Friday, August 24, 2012
The PPACA generally requires states to establish American Health Benefit Exchanges by January 1, 2014. If a state decides not to establish an exchange for its residents, HHS will operate a federally facilitated exchange (FFE). Qualified taxpayers will be able to purchase health insurance coverage through the exchanges. Some taxpayers may be eligible for the Code Sec. 36B premium assistance tax credit to help them obtain coverage. The Treasury and the IRS have issued guidance on the Code Sec. 36B tax credit (I.R.B. 2012-24).
HHS officials said that, through the exchanges, individuals will be able to learn if they are eligible for programs to make insurance more affordable, such as eligibility for the premium assistance tax credit, or health programs such as Medicaid and the Children’s Health Insurance Program (CHIP). HHS is aiming for real-time determinations of eligibility for coverage, the officials said.
Federal agencies are planning a "data services hub" to facilitate the exchange of information, the officials said. An inter-agency task force is currently meeting to develop the parameters of the hub. "There is an incredible amount of complex work going on," one official said.
Wednesday, August 22, 2012
Similarly, HHS will not enforce the requirement that non-federal governmental plans provide contact information for the EBSA or a state department of insurance. This safe harbor is applicable as long as such a plan provides contact information for member assistance provided by any third-party administrator or health insurance issuer that is hired by or contracts with the plan, and, if available, consumer assistance offered directly by the plan such as applicable member services, employee services, human relations or fiscal or personnel department, or consumer support services, if applicable.
Notice requirement. PHSA Sec. 2719 requires that non-grandfathered group health plans and health insurance issuers offering non-grandfathered group or individual health insurance coverage have an effective internal claims and appeals process. PHSA Sec. 2719(a)(2)(A) requires that such plans and health insurance issuers in the group market provide an internal claims and appeals process that initially incorporates the procedures of 29 CFR 2560.503-1 (the Department of Labor claims procedure regulation) and update such procedures in accordance with any standards established by the Secretary of Labor for such plans and issuers.
The Department of Labor claims procedure regulation clarifies the manner and content of notification of benefit determinations, which include certain disclosures. Among these required disclosures is a statement of the claimant’s right, under ERISA Sec. 502(a), to bring a civil action following review of an adverse benefit determination. ERISA Sec. 502(a) permits a plan participant or beneficiary to bring a civil action, among other purposes, “to recover benefits due to him under the terms of his plan, to enforce his rights under the terms of the plan, or to clarify his rights to future benefits under the terms of the plan.”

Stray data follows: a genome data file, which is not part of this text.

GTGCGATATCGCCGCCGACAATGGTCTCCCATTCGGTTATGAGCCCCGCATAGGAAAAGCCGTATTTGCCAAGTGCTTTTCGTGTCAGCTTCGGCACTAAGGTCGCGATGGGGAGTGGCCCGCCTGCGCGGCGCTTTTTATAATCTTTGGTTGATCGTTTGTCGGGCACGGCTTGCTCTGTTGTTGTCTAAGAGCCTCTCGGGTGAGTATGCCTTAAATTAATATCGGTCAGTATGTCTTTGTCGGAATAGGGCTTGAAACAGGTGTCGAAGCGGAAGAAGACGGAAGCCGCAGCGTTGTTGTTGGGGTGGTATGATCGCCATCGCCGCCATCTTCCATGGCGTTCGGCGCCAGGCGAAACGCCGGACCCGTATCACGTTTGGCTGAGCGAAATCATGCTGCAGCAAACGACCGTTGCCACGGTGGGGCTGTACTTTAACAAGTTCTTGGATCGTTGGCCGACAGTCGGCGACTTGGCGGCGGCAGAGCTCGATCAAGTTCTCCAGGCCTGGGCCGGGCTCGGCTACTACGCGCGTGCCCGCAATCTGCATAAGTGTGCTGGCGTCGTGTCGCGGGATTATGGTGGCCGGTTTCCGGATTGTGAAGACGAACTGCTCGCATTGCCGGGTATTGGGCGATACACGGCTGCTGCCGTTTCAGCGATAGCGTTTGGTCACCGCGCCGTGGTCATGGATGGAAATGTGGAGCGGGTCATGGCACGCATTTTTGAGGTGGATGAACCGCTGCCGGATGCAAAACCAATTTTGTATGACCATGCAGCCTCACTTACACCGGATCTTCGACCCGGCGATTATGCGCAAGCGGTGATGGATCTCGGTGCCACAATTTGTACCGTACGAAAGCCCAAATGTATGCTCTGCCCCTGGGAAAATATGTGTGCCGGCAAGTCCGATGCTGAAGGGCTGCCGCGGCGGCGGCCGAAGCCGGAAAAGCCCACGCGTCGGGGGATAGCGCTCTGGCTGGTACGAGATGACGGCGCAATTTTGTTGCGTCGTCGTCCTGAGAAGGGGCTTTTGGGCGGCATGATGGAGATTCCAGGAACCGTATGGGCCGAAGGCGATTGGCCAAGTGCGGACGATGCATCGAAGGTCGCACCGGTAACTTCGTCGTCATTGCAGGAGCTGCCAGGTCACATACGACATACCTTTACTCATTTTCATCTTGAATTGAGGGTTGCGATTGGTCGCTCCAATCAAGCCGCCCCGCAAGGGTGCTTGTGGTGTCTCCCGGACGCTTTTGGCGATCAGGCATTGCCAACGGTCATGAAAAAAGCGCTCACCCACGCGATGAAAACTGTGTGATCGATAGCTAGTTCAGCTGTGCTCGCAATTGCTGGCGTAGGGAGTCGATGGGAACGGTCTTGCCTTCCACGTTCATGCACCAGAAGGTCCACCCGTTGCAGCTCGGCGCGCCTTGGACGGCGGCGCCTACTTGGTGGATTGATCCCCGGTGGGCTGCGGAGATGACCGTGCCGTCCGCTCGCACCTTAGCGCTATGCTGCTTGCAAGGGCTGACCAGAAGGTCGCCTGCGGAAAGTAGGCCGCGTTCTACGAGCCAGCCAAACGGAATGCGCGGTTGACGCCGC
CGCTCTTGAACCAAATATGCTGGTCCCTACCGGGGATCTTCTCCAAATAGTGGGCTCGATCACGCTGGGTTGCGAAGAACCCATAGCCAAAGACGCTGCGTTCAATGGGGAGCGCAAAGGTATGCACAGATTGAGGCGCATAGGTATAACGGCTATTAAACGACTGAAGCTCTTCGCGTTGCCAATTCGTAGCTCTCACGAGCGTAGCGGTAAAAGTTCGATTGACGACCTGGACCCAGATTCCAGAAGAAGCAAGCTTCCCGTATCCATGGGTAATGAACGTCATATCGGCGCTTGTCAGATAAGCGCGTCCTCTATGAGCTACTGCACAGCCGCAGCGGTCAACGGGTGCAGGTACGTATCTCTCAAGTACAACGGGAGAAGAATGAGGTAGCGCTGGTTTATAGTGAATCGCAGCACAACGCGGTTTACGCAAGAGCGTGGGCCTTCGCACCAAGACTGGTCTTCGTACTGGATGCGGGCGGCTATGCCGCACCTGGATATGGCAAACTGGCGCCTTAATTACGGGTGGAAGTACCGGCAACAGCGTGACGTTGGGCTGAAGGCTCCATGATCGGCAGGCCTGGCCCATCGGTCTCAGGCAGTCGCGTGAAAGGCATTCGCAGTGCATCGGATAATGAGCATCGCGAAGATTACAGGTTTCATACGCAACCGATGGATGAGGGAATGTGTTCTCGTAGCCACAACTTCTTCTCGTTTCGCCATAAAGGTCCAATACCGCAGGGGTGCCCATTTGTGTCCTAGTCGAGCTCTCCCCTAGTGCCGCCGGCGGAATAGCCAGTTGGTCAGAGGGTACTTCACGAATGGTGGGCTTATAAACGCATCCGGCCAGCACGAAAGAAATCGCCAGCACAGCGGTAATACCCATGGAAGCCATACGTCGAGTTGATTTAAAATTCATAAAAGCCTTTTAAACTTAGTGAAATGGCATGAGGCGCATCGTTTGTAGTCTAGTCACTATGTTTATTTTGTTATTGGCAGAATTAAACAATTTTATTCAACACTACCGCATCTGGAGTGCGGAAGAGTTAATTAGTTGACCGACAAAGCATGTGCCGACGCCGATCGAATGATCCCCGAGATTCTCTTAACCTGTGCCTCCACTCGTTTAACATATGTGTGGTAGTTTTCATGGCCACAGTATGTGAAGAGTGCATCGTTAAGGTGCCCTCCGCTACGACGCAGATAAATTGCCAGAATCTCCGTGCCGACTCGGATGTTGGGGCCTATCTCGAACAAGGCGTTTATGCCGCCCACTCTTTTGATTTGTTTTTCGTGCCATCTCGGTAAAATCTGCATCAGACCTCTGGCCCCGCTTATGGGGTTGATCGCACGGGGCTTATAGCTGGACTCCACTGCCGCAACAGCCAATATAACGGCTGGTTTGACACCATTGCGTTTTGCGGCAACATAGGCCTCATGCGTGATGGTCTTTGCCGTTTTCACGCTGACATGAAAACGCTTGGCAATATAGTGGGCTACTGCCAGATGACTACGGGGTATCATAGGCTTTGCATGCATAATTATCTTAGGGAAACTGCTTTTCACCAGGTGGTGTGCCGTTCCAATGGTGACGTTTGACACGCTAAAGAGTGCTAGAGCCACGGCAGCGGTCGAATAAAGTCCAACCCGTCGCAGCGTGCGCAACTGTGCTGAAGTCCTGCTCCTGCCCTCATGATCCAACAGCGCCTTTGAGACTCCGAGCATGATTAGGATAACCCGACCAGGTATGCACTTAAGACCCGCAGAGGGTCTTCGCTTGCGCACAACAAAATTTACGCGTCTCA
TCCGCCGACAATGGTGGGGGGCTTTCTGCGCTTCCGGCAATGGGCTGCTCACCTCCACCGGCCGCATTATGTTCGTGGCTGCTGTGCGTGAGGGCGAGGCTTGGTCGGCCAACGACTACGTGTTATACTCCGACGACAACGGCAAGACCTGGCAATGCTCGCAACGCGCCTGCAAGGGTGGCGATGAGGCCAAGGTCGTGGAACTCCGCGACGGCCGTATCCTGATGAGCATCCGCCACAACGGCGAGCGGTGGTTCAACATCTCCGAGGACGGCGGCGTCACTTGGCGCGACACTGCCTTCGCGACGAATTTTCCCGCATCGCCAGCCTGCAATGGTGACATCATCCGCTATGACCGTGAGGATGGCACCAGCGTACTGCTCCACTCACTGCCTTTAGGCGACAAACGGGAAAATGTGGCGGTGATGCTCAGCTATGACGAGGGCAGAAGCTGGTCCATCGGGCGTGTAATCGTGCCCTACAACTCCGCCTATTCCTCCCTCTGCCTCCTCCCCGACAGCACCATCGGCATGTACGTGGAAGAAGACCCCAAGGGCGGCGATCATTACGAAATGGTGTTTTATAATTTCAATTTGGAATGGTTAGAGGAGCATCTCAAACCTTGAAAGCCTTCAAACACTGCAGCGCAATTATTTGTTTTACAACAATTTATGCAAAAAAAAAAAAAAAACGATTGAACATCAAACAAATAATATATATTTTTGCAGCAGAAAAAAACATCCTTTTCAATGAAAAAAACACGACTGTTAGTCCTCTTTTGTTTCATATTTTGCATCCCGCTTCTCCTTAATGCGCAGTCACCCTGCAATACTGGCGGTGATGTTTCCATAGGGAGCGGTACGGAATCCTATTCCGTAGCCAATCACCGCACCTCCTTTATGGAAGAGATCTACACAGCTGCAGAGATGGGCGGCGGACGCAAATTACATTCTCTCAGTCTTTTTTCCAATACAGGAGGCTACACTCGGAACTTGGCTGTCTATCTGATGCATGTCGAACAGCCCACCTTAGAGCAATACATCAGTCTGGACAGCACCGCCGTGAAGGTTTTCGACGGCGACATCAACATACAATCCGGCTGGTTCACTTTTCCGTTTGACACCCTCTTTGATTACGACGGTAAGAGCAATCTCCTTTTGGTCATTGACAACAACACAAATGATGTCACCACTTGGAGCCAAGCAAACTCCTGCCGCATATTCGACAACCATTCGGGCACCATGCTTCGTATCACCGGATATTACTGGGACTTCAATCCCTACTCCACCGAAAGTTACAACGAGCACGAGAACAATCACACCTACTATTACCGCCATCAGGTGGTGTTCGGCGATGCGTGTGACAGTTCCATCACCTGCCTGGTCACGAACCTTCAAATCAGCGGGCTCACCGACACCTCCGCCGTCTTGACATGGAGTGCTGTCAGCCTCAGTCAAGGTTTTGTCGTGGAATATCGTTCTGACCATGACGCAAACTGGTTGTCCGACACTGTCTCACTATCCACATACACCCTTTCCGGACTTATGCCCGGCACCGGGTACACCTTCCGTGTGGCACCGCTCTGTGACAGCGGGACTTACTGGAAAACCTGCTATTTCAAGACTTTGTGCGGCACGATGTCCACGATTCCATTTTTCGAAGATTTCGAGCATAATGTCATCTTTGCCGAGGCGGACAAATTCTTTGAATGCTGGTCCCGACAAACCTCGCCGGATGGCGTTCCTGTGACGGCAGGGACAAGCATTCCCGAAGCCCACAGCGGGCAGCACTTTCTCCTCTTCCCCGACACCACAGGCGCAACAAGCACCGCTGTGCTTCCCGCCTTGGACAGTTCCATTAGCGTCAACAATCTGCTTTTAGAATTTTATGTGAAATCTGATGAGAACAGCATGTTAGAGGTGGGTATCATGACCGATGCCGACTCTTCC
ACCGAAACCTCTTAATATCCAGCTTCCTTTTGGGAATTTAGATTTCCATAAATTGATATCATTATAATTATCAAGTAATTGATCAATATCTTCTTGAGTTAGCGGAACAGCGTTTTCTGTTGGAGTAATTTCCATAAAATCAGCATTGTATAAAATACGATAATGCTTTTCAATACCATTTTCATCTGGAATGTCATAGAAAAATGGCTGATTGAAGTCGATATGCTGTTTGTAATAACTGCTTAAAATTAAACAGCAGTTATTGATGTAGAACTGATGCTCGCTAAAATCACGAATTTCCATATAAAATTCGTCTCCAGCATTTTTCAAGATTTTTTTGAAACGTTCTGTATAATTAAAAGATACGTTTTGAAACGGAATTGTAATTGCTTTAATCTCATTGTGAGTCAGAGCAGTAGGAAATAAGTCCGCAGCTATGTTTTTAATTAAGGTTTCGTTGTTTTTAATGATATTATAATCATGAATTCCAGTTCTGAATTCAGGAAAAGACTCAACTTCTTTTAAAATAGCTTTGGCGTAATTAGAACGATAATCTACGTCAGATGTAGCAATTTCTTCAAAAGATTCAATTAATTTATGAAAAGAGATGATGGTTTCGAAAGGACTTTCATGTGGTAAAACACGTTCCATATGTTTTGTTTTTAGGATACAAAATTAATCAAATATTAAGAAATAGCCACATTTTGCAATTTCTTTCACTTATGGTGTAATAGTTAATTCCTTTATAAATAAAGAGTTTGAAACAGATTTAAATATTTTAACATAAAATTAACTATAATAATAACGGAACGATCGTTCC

In addition, the Departments of the Treasury, Labor, and HHS have provided model notices for adverse benefit determinations. The model notices outline information that must be provided to claimants, including contact information for EBSA or a state’s department of insurance, as well as contact information for a consumer assistance program established under PHSA Sec. 2793 if one is available in that state.
Private right of action not available. The private right of action under ERISA Sec. 502(a) is not available to participants or beneficiaries of non-federal governmental plans, and the EBSA does not provide services to these participants or beneficiaries. In some cases, state departments of insurance do not provide services to these participants or beneficiaries. However, PHSA Sec. 2722(a) requires that non-federal governmental plans comply with the requirements found in the Department of Labor’s claims procedure regulation and the rules implementing PHSA Sec. 2719, including providing information on the private right of action under ERISA Sec. 502(a), and the information contained in the model notices. HHS indicates that complying with these requirements would place non-federal governmental plans in the difficult position of providing inaccurate information to participants or beneficiaries.
Consumer assistance program. In states that do not have a consumer assistance program, non-federal governmental plans that seek to take advantage of this safe harbor must provide the contact information for HHS’ Health Insurance Assistance Team (HIAT). The contact information for HIAT is 888-393-2789.